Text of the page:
Tuskegee University's Integrative Biosciences Ph.D. Program Graduates First Ph.D. Fellow

Tuskegee University's Integrative Biosciences Ph.D.

Program Graduates First Ph.D. Fellow

by Anissa L. Riley

(TUSKEGEE, Ala.) - This year's traditional Mother's Day spring commencement marked a historic moment for the Tuskegee University Integrative Biosciences (IBS) Ph.D. Program with the graduation of the first IBS fellow, Dr. Gemechu Beyene Gerbi, from Liburn, Ga.

Gerbi presented his dissertation in February. The work was entitled "Epidemiologic Research to Address HIV/AIDS in the Black Belt Counties of Alabama" (co-advisers - Drs. Tsegaye Habtemariam and Berhanu Tameru).

Gerbi began his post-doctoral fellowship on June 1 at the Center for Computational Epidemiology, Bioinformatics and Risk Analysis, Tuskegee University College of Veterinary Medicine, Nursing and Allied Health.

"Dr. Tameru and I, as co-advisers, have been fortunate to work with Dr. Gerbi over the past several years. He is an upstanding and dedicated scholar who is a self-driven scientist. His future in the academy is bright and we expect he will make significant contributions to science in general and to advances in epidemiology in particular. He is both gifted and well prepared to share his knowledge with others," said Habtemariam, dean of the CVMNAH.

As a postdoctoral fellow at Tuskegee University, Gerbi will continue to be engaged in biomedical research and teaching with emphasis on community-based research. His special area of focus is in integrating the psychosocial sciences and biomedical sciences in a cohesive manner within an interdisciplinary framework.

The IBS Program had been a vision in the minds of University administrators for more than a decade.  Tuskegee University's Board of Trustees approved the program in 2005.  The IBS Ph.D. Program finally became a reality in 2006 with the entering class in the fall semester of that year. The program is supported by the College of Agricultural, Environmental and Natural Sciences, under the leadership of Dean Walter Hill, Ph.D., and Dean Tsegaye Habtemariam, D.V.M., Ph.D., CVMNAH.

"The graduation from the IBS Ph.D. program by Dr. Gerbi signals an important milestone for Tuskegee University and the nation. Built upon a unique legacy,  diverse science disciplines and deep connections into communities, significant contributions toward a better world and improvements in people's lives are eagerly anticipated from Tuskegee University's IBS PhD students, alumni and faculty," Hill said.

The academic deans of the two colleges along with University Provost Luther Williams, Ph.D., as Dean of Graduate Studies, provide program oversight in the form of an IBS Deans Council.  Dr. Williams also serves as Vice-President of Academic Affairs. 

"This substantive attainment by Dr. Gerbi marks a transformational change for STEM education at Tuskegee University.  Not only has Dr. Gerbi earned the highest possible degree in his field, he has emerged as a world-class, broadly-trained, deeply and integrative thinking scientist and professional, fully capable of elucidating the mechanisms that underlie some of the world's most challenging and complex biosciences issues.  He is to be commended for his participation in the inaugural cadre of IBS student-scientists," Williams said. "Dr. Gerbi is a pioneer, in what we understand will be a long, productive processional of exquisitely trained innovative researchers.  We are delighted to witness this most significant accomplishment, which is the manifestation of a myriad of programmatic developments, funding programs and instructional modalities."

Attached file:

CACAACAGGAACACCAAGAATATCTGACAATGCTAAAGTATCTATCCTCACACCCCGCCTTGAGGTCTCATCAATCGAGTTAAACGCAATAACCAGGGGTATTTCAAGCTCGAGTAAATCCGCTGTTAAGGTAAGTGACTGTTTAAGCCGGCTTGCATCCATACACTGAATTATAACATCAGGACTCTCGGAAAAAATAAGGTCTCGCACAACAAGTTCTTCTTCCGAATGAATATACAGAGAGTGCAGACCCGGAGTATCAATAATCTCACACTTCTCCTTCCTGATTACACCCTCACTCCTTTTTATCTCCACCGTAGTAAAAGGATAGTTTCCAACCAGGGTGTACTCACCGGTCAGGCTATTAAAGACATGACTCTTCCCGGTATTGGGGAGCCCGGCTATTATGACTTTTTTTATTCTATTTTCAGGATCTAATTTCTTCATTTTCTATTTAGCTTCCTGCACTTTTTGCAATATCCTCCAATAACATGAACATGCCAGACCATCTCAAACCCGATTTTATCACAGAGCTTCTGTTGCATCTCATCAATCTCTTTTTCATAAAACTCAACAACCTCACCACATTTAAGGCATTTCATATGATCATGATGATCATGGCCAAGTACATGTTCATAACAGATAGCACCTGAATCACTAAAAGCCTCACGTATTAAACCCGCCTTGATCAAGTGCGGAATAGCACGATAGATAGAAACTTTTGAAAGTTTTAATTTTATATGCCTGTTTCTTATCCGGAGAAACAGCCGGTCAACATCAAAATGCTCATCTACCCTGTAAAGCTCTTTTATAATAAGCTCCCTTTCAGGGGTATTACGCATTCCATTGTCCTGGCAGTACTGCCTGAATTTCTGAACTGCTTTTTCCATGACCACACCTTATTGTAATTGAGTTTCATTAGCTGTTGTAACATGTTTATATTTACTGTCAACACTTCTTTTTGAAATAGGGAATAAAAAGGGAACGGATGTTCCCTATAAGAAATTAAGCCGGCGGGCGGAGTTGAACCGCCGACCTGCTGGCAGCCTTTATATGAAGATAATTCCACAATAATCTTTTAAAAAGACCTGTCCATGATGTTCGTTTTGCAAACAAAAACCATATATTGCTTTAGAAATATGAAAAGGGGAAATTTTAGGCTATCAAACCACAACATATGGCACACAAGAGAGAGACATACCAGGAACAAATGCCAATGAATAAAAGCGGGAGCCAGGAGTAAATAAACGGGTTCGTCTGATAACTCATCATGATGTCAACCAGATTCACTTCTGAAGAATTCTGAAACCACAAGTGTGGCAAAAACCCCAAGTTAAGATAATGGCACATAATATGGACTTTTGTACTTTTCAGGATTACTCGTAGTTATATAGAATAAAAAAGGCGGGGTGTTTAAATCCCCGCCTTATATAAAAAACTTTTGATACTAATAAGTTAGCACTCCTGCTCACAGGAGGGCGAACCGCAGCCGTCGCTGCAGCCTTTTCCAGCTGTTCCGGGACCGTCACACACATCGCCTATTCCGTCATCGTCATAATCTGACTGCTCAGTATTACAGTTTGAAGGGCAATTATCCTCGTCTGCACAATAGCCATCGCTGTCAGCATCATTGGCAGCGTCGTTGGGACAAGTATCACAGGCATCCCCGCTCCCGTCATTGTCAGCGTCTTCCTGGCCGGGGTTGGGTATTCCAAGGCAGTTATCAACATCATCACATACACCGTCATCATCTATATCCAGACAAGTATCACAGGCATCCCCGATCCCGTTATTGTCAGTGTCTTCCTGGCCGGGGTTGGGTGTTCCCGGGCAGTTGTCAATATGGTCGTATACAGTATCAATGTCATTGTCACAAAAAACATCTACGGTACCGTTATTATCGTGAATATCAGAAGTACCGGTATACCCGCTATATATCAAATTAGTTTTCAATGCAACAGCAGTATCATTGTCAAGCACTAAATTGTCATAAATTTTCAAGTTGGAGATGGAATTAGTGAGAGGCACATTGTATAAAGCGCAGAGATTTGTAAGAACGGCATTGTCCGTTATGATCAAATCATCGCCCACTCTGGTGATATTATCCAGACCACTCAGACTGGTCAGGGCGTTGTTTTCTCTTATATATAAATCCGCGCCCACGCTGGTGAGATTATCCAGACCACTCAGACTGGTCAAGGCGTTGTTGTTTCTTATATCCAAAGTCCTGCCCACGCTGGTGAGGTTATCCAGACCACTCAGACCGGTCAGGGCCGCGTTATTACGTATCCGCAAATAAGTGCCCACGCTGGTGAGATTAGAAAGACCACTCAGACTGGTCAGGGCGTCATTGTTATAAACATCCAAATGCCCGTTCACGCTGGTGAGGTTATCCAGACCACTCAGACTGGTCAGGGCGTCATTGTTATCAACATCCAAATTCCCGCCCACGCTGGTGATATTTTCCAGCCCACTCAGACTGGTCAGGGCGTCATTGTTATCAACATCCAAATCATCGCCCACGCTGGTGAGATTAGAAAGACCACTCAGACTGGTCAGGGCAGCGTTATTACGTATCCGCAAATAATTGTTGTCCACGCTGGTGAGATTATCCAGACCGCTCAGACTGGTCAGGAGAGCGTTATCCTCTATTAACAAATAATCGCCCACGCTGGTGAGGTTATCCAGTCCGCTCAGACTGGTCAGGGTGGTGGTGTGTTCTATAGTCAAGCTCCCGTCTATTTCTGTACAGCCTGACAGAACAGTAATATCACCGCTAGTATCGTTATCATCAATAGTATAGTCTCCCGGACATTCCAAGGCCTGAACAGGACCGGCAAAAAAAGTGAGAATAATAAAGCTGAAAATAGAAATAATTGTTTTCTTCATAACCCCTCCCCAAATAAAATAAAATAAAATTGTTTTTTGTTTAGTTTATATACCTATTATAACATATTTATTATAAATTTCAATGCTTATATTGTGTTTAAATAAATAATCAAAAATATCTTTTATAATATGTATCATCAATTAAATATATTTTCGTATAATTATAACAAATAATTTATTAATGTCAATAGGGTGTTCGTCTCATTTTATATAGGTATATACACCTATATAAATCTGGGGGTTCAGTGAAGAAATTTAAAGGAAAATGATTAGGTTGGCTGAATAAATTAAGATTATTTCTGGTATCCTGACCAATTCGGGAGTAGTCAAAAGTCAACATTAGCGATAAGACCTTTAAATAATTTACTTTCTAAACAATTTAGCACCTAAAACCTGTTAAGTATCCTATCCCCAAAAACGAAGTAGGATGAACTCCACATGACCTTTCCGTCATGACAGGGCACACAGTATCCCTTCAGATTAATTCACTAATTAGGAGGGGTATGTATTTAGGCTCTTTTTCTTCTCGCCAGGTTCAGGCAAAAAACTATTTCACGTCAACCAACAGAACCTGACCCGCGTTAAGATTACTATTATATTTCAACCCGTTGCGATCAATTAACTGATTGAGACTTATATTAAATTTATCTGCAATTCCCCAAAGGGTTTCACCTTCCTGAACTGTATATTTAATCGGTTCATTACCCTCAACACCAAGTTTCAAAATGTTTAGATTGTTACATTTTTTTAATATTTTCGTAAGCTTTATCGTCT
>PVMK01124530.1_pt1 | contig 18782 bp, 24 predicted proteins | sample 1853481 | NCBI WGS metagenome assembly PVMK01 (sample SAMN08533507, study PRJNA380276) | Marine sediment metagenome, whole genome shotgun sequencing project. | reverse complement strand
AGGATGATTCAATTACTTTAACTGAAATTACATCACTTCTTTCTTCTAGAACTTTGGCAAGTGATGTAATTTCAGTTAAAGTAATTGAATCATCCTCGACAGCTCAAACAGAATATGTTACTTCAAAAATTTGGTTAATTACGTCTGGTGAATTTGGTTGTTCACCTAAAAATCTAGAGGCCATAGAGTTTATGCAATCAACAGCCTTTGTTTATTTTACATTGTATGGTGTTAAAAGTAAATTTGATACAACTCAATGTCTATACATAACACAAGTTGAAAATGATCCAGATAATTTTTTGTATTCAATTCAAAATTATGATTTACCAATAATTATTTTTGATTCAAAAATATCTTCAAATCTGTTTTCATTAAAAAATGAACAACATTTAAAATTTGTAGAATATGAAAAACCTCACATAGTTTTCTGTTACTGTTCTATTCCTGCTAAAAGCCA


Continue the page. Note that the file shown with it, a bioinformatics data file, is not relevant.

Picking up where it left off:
The IBS Program leverages the combined resources and support of nine departments and countless research cores and centers.

Students admitted to the IBS Program receive a $30,000/year fellowship as well as tuition, fees and health insurance.  The expected time from entering until an IBS fellow completes the degree is three to five years.  Applications for the program can be downloaded from www.tuskegee.edu, and consist of the application to Tuskegee University, three letters of reference, a statement of interest, a curriculum vitae or resume, and official transcripts from all universities attended.  The annual deadline for applications is December 15.

Also noteworthy is the successful Ph.D. dissertation presented by Cecelia Yates, from Atlanta, three days before graduation. Yates, who has plans to participate in spring commencement, next year, presented "Dermal-Epidermal Communication Mediated by CXCR3 Receptor and its Ligand

" (co-advisers - Drs. Timothy Turner, Marcia Martinez, and Alan Wells).  Dr. Yates began a post-doctoral fellowship at the University of Pittsburg, School of Medicine on June 1.

"This day marks a landmark feat for the IBS Program here at Tuskegee University.  We are elated to have our first two Ph.D. fellows successfully defend their dissertations, one of whom was awarded his IBS Ph.D. degree during commencement.   Dr. Gerbi and Dr. Yates are well on their way to now becoming outstanding scientists and researchers, whose investigations will productively impact the global scientific community as well as laypeople, whose tax dollars and continued support make programs like the IBS Ph.D. Program possible," said Dr. Deloris Alexander, IBS Ph.D. Program Director.

For questions and more information on the IBS Program, please contact:  Dr. A. Deloris Alexander, IBS Ph.D. Program Director at 334-552-0690 or dalexander@tuskegee.edu.